Salford's Prayer Labyrinth
Salford now has a labyrinth available to the community. All are welcome to engage this walking form of prayer. The grass labyrinth is next the columbarium, near to the cemetery.
Many thanks to Linda Martin, Wib Zook and George Gaugler for creating it!
What is a labyrinth and how can it be used?
Labyrinths came into existence in Christian churches in Europe during the Middle Ages. Prior to the existence of these labyrinths, it was common that when someone became a Christian to make a personal commitment to make a journey to Jerusalem at some point in their life. The purpose of this journey, or pilgrimage, was not only to arrive in the land where Jesus lived, but to reflect on the life of Christ as they traveled.
When the crusades began to sweep across Europe, and travel became more difficult and uncertain, the church began to look for other ways for Christians to make this journey. One answer was the creation of labyrinths on the floors of certain cathedrals. Christians would then take a shorter journey to a cathedral and end their journey by walking the labyrinth laid into the stone of the floor.
The labyrinth came to be seen as a symbolic journey toward redemption. This became another way to journey with Jesus toward Jerusalem, to walk toward death, resurrection, and new life. Thus, Christians began using labyrinths as a way to practice the process of letting go in everyday life and following God through the twists and turns, never knowing where the path would lead next, but trusting God to lead them to the center of God’s love.
"Like the ribs of a basket, the three-part journey of the labyrinth--the path in, the center, the past out--offers structure to the meditation. At its simplest, you prepare yourself on the journey in. You receive at the center. You accept and own what you have received on the journey out." (from The Way of the Labyrinth: A Powerful Meditation for Everyday Life, by Helen Curry)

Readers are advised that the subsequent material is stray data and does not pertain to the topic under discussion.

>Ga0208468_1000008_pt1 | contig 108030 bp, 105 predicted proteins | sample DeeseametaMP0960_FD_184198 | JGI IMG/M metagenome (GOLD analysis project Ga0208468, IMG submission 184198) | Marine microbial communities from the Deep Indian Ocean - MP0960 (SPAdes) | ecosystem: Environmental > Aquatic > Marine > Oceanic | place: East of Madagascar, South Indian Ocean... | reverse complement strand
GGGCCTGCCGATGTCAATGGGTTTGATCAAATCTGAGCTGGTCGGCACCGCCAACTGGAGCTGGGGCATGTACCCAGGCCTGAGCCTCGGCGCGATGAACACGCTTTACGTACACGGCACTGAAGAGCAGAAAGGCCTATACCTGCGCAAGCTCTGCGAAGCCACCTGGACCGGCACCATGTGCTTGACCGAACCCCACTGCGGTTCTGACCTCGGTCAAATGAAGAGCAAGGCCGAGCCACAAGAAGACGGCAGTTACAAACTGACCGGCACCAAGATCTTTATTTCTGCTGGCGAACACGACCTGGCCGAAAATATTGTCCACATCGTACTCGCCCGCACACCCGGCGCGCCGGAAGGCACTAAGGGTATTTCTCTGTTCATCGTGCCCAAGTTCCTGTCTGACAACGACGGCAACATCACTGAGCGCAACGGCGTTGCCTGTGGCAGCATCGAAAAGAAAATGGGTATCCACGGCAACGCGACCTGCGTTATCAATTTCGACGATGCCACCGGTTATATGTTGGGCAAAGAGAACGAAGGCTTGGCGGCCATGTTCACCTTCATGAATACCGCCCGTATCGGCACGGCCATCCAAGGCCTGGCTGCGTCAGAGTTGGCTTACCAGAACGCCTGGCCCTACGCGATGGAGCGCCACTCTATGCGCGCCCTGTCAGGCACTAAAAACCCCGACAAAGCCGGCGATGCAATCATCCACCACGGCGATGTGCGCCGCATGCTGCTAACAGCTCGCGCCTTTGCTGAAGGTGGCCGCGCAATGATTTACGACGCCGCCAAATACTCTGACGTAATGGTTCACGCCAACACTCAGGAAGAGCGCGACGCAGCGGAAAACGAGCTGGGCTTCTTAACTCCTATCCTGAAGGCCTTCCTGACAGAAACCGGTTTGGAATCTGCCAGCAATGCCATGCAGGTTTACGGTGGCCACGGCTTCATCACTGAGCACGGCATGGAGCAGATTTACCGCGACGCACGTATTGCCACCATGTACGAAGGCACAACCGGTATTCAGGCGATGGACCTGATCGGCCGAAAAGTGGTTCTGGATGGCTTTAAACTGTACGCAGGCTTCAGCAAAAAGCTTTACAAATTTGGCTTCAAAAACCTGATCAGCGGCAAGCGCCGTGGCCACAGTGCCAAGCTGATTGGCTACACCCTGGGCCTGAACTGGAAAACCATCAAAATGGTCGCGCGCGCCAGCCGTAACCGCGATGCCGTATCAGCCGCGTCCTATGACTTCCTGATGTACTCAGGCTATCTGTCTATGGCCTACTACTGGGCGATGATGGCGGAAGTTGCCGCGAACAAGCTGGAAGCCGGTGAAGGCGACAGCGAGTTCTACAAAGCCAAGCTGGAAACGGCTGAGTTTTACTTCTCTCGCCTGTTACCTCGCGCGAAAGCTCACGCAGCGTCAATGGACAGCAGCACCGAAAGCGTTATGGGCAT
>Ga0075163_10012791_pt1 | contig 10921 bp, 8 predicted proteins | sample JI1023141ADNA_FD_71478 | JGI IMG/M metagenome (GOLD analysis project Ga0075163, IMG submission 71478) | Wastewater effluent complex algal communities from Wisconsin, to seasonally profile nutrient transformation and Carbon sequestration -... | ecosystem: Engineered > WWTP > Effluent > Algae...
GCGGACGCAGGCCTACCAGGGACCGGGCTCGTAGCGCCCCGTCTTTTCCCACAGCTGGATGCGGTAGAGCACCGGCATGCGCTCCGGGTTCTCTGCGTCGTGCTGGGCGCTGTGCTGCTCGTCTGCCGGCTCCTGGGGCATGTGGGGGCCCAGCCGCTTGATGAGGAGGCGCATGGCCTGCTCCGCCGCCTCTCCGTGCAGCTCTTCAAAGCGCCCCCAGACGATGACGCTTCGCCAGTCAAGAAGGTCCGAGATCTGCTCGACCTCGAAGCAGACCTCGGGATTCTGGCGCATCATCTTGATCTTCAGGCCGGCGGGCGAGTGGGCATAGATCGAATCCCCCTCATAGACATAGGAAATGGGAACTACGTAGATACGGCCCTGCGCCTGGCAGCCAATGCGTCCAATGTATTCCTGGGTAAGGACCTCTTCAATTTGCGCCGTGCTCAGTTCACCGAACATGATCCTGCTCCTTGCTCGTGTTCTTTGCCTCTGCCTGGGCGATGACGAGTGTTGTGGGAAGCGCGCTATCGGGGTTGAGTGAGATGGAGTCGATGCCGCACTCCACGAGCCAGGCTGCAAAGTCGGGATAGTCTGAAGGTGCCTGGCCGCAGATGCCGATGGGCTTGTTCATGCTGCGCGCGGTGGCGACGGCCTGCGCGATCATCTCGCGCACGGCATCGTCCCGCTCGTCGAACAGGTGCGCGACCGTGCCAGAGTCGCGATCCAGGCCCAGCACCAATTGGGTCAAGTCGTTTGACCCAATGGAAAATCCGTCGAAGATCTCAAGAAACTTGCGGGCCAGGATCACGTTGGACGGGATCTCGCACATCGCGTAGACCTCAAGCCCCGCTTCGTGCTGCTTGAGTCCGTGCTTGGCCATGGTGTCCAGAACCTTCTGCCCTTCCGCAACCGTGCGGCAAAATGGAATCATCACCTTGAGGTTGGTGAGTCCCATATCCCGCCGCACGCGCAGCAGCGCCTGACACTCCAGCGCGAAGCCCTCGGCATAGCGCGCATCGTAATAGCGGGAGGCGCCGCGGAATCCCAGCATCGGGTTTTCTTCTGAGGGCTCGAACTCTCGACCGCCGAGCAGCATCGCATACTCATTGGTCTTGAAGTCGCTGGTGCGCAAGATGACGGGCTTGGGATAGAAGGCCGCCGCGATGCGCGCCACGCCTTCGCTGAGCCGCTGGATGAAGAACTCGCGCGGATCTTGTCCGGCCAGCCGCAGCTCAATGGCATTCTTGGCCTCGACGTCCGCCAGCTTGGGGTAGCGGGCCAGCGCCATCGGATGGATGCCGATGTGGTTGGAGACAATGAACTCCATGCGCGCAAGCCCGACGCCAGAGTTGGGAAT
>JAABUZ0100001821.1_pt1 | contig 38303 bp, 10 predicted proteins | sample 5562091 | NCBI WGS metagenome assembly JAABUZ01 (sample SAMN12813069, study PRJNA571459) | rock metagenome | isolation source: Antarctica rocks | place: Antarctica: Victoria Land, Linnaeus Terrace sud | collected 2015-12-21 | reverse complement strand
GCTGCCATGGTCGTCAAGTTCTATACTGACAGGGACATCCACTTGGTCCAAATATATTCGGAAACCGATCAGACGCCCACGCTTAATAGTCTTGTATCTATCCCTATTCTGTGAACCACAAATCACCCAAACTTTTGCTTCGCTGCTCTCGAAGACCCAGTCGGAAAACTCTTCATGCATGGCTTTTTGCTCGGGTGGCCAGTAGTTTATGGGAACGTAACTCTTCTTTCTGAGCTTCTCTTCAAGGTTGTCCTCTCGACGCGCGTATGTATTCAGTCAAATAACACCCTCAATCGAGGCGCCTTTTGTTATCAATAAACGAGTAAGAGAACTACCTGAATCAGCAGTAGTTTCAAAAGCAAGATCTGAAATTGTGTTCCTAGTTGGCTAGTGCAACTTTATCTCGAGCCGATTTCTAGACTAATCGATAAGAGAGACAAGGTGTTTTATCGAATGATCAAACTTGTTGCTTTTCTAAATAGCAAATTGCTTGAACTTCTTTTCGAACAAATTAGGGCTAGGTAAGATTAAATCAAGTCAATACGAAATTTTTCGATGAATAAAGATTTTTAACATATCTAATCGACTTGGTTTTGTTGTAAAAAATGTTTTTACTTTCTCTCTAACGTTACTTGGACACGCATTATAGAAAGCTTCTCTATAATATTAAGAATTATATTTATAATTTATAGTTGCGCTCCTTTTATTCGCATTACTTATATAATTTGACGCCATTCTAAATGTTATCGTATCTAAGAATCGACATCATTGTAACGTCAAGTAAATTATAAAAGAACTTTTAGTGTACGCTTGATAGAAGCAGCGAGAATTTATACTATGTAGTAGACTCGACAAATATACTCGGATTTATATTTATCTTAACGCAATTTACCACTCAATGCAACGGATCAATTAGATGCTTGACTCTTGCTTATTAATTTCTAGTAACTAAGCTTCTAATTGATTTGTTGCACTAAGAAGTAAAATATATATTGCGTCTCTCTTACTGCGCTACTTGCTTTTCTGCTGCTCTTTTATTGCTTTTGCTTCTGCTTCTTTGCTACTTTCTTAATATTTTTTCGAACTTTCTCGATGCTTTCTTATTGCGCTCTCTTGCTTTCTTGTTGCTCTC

Suggestions for walking a labyrinth
Preparing to walk: In prayer, acknowledge God’s presence with you and God’s desire to enter this time of walking and praying with you. Acknowledge your desire to be attentive to God and ask for the ability to listen for the still, small voice of God.
Entering and walking inward: This is a time of letting go of all that we carry, worry about or try to control. It is a time to walk and to allow the movement of our body to help quiet our mind. In this time of walking inward, release to God’s love and control all that you hold and carry with you. Breathe deeply and move at a pace that helps you pray and let go.
In the center: In the center, movement ceases, and there is time to be attentive to God’s presence with you. There is nothing you need to do in this space, other than be open to God’s love for you and anything God wishes to communicate to you.
Leaving and walking out: As you begin the journey out you may want to offer your gratitude to God for this time spent together. Walking out, you may begin to prepare yourself for entering back into daily life. How will this time of prayer, walking and reflection become part of your life? What have you experienced during this time that you want to take with you?
After the walk: Sometimes writing about this experience, or talking with someone you trust, can help nourish the seeds that were planted in this time with God. Go in peace.
Nearly 50 people helped to bless the labyrinth during its dedication on Sunday, Nov. 14, 2021. Dedication prayers and song can be found here: